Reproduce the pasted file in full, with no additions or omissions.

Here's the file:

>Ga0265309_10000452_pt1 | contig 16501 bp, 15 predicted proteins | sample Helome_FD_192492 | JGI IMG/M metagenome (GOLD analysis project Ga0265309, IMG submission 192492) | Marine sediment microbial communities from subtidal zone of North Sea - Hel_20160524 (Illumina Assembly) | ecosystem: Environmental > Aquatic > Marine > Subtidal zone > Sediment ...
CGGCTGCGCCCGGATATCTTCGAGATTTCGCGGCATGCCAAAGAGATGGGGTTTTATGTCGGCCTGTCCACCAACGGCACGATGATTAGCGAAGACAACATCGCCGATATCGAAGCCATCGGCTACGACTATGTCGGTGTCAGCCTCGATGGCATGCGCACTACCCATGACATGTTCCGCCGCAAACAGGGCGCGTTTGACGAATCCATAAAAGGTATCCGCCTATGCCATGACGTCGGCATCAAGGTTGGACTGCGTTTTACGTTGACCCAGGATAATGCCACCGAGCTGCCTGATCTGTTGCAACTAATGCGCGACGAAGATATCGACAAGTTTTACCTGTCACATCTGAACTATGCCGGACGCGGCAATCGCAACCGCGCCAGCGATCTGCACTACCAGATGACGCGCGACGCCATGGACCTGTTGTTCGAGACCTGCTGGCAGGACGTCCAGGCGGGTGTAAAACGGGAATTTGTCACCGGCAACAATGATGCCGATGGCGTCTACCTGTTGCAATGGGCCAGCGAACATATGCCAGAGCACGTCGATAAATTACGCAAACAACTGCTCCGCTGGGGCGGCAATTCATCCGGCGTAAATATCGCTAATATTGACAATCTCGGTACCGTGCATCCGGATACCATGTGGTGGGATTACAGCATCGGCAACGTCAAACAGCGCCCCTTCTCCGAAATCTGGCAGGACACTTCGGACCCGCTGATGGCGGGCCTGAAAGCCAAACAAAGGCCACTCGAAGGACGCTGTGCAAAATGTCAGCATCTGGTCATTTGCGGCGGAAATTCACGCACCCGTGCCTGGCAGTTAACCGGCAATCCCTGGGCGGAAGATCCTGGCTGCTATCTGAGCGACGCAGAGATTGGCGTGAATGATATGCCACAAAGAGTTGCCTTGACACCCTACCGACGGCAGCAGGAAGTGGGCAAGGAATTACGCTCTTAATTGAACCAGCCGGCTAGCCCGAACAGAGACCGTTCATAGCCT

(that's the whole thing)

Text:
>Ga0265309_10000452_pt1 | contig 16501 bp, 15 predicted proteins | sample Helome_FD_192492 | JGI IMG/M metagenome (GOLD analysis project Ga0265309, IMG submission 192492) | Marine sediment microbial communities from subtidal zone of North Sea - Hel_20160524 (Illumina Assembly) | ecosystem: Environmental > Aquatic > Marine > Subtidal zone > Sediment ...
CGGCTGCGCCCGGATATCTTCGAGATTTCGCGGCATGCCAAAGAGATGGGGTTTTATGTCGGCCTGTCCACCAACGGCACGATGATTAGCGAAGACAACATCGCCGATATCGAAGCCATCGGCTACGACTATGTCGGTGTCAGCCTCGATGGCATGCGCACTACCCATGACATGTTCCGCCGCAAACAGGGCGCGTTTGACGAATCCATAAAAGGTATCCGCCTATGCCATGACGTCGGCATCAAGGTTGGACTGCGTTTTACGTTGACCCAGGATAATGCCACCGAGCTGCCTGATCTGTTGCAACTAATGCGCGACGAAGATATCGACAAGTTTTACCTGTCACATCTGAACTATGCCGGACGCGGCAATCGCAACCGCGCCAGCGATCTGCACTACCAGATGACGCGCGACGCCATGGACCTGTTGTTCGAGACCTGCTGGCAGGACGTCCAGGCGGGTGTAAAACGGGAATTTGTCACCGGCAACAATGATGCCGATGGCGTCTACCTGTTGCAATGGGCCAGCGAACATATGCCAGAGCACGTCGATAAATTACGCAAACAACTGCTCCGCTGGGGCGGCAATTCATCCGGCGTAAATATCGCTAATATTGACAATCTCGGTACCGTGCATCCGGATACCATGTGGTGGGATTACAGCATCGGCAACGTCAAACAGCGCCCCTTCTCCGAAATCTGGCAGGACACTTCGGACCCGCTGATGGCGGGCCTGAAAGCCAAACAAAGGCCACTCGAAGGACGCTGTGCAAAATGTCAGCATCTGGTCATTTGCGGCGGAAATTCACGCACCCGTGCCTGGCAGTTAACCGGCAATCCCTGGGCGGAAGATCCTGGCTGCTATCTGAGCGACGCAGAGATTGGCGTGAATGATATGCCACAAAGAGTTGCCTTGACACCCTACCGACGGCAGCAGGAAGTGGGCAAGGAATTACGCTCTTAATTGAACCAGCCGGCTAGCCCGAACAGAGACCGTTCATAGCCT